Many people know about the steps in which a medical doctor earns their degree, but since podiatry is a more new and upcoming health profession it seems that the educational requirements are rather unknown to the general public. First off, medical school is different from podiatry school in that there are only 9 podiatry schools in the United States versus the approximately 160 medical schools. To begin the journey to become a podiatrist one must first finish 4 years of undergraduate education.
Then comes applying to podiatry school. Acceptance is based on undergraduate GPA, involvement, Medical College Admission Test (MCAT) score, and if offered, a day-long interview at the podiatry school. Upon acceptance, the length of podiatry school is four years, which is the equivalent to medical school. During the first two or three years (time dependent based on podiatry school), the general book learning is completed; this book studying is not just about the feet, but rather about a wide range of subjects. Some of the subjects covered during the first two or three years of podiatry school include: physiology, body anatomy, pharmacology, and biochemistry; these are just a few. You may be wondering why podiatrists have to know all these other subjects if they are only experts on the foot, but it must be remembered that the foot is attached to the entire body and not just the leg. Other health problems, such as congestive heart failure, infectious diseases, and many other health issues may have a direct impact on the feet.
After the first years of book work, the last two or one years are spent out on clerkships. Clerkships are meant to take the book knowledge gained and apply it directly to learning how to be a podiatrist. Clerkships are spent with various podiatrists that will teach students how to see patients, do surgery, read x-rays, etc. In addition, not all of the clerkships are specialized to podiatry, but some also involve spending time in other fields of medicine, such as emergency medicine to once again link the book work to understanding how and why the foot is impacted by the entire body. Lastly, two board exams must be taken; one after the second year and another during the fourth year of school.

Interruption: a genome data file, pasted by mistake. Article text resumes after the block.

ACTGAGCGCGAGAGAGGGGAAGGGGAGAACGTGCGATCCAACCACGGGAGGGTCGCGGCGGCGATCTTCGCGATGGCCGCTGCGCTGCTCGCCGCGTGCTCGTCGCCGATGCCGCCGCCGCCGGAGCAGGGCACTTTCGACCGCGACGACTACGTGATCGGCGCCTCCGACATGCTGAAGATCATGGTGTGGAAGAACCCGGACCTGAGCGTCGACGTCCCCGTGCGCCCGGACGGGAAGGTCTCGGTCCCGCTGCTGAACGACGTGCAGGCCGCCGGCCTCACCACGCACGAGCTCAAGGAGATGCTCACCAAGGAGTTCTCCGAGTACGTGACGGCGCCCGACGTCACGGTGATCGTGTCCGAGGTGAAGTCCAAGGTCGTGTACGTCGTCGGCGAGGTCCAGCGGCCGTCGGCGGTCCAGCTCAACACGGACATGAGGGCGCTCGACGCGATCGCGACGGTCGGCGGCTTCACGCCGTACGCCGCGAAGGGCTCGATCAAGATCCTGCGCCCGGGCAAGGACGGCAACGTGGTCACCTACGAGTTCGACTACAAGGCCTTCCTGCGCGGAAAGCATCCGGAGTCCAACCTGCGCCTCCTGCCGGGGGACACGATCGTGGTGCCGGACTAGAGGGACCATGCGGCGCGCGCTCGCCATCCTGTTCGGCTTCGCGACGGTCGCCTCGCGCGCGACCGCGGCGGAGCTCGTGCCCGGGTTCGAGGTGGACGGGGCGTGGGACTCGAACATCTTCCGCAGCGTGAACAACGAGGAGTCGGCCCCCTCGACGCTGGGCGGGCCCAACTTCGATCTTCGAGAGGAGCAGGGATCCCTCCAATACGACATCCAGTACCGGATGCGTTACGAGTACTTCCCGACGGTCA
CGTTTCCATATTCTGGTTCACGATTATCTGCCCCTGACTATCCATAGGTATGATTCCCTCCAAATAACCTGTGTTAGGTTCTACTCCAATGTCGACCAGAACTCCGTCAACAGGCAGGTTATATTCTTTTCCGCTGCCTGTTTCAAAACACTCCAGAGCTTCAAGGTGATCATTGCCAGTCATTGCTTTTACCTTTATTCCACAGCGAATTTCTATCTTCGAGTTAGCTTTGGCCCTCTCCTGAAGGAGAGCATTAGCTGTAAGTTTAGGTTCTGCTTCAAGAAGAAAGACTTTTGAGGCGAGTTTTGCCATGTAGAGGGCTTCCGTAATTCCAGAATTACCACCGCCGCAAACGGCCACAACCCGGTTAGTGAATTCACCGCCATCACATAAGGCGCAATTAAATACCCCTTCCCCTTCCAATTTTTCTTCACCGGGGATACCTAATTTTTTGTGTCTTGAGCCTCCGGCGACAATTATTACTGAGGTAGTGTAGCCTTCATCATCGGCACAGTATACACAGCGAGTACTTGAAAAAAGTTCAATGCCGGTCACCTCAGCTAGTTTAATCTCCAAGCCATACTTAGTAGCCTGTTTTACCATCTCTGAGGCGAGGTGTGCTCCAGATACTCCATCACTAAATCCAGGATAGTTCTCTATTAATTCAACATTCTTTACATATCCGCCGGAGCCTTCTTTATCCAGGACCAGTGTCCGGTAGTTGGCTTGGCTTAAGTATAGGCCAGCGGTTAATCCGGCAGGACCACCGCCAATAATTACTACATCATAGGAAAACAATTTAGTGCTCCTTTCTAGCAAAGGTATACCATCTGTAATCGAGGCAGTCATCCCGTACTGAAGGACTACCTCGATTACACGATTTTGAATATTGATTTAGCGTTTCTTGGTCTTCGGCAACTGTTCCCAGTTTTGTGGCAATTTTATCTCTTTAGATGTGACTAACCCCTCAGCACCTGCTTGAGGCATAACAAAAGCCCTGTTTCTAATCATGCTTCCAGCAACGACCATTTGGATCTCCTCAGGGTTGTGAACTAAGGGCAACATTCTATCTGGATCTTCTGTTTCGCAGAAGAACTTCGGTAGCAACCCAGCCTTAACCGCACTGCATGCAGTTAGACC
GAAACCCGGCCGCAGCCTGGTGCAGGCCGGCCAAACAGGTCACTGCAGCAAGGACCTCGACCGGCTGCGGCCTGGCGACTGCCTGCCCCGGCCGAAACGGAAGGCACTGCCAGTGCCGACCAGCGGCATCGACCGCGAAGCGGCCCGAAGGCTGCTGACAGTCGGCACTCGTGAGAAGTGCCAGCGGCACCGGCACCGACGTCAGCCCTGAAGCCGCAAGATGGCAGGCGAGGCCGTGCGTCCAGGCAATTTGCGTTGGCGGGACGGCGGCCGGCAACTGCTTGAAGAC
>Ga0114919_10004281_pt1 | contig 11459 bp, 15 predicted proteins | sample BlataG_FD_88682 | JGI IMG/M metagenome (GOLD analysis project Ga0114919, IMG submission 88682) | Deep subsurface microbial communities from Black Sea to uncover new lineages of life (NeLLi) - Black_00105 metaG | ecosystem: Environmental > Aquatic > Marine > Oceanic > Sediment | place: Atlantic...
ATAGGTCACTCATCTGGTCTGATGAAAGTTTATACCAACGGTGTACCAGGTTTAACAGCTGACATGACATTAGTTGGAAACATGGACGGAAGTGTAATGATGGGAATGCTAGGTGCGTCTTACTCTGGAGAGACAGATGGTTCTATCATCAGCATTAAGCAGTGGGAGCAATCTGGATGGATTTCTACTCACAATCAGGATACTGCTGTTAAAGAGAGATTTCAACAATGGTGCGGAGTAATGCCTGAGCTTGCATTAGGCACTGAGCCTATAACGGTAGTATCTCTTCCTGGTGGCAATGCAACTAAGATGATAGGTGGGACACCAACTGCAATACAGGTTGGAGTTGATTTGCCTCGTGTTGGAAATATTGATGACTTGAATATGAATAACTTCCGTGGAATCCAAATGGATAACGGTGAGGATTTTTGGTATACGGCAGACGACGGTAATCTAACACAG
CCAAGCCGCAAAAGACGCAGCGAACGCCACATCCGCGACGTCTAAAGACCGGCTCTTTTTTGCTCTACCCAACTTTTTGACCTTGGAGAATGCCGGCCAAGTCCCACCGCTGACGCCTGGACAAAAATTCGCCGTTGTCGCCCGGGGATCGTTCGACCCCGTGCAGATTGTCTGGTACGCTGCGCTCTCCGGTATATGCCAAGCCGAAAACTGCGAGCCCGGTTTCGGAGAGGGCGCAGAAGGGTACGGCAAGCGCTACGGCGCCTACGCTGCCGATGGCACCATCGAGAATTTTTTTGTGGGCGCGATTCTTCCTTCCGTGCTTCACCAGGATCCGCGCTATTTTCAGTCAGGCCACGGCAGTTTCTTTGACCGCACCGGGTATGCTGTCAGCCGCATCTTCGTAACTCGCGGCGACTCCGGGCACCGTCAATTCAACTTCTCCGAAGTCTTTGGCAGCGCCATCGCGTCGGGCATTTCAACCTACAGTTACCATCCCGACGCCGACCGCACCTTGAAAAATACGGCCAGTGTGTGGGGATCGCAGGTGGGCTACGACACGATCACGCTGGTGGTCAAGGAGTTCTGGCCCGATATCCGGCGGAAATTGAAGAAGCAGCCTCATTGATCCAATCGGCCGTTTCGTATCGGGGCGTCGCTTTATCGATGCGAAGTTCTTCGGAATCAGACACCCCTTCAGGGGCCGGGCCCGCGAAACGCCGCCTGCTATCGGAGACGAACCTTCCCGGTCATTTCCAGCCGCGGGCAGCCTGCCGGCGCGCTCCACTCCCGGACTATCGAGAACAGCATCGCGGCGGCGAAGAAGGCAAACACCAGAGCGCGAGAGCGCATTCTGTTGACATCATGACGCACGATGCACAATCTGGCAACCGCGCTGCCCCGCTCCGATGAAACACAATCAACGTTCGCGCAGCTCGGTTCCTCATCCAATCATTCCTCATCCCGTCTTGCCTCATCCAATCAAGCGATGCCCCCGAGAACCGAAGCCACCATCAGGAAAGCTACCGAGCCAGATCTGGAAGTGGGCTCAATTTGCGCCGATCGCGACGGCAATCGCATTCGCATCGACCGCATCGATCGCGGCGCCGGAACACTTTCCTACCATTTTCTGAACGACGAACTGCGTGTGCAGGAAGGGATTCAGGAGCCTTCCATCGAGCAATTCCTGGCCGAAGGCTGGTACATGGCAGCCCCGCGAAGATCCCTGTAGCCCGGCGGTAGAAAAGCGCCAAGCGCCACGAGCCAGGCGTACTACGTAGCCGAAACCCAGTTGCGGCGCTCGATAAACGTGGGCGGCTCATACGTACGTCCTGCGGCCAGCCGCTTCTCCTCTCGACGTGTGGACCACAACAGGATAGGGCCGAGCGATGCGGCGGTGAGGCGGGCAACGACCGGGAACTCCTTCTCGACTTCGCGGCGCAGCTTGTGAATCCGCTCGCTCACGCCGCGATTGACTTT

Upon finishing podiatry school, the degree of Doctor of Podiatric Medicine (DPM) is granted. However, before a podiatry practice can be set-up a two to three year (most commonly three years) residency is required. The residency programs accept graduates based on GPA and once again another interview. However, during the time spent during residency, the foot and lower extremity is specifically emphasized, and the same podiatrist residency director will teach the resident for the entirety of the program. After completion of this residency and taking a third board exam, one can set-up their own practice or work in a hospital-based setting.
However, education does not stop at residency if one so choses, but with continuing medical education a fellowship title can be obtained. A fellowship is the additional study of a specific area of podiatry such as podiatric sport’s medicine, podiatric pediatrics, and wound care are just a few fellowship options. To gain this title, many hours of studying and research are required to ensure that the podiatrist is an expert in that sub-class of podiatry. A fellowship may take a year or two to obtain, with various board exams required; additionally, after gaining a fellowship title additional board exams must be take every couple of years in order to keep up with the constantly changing and new advances in the field.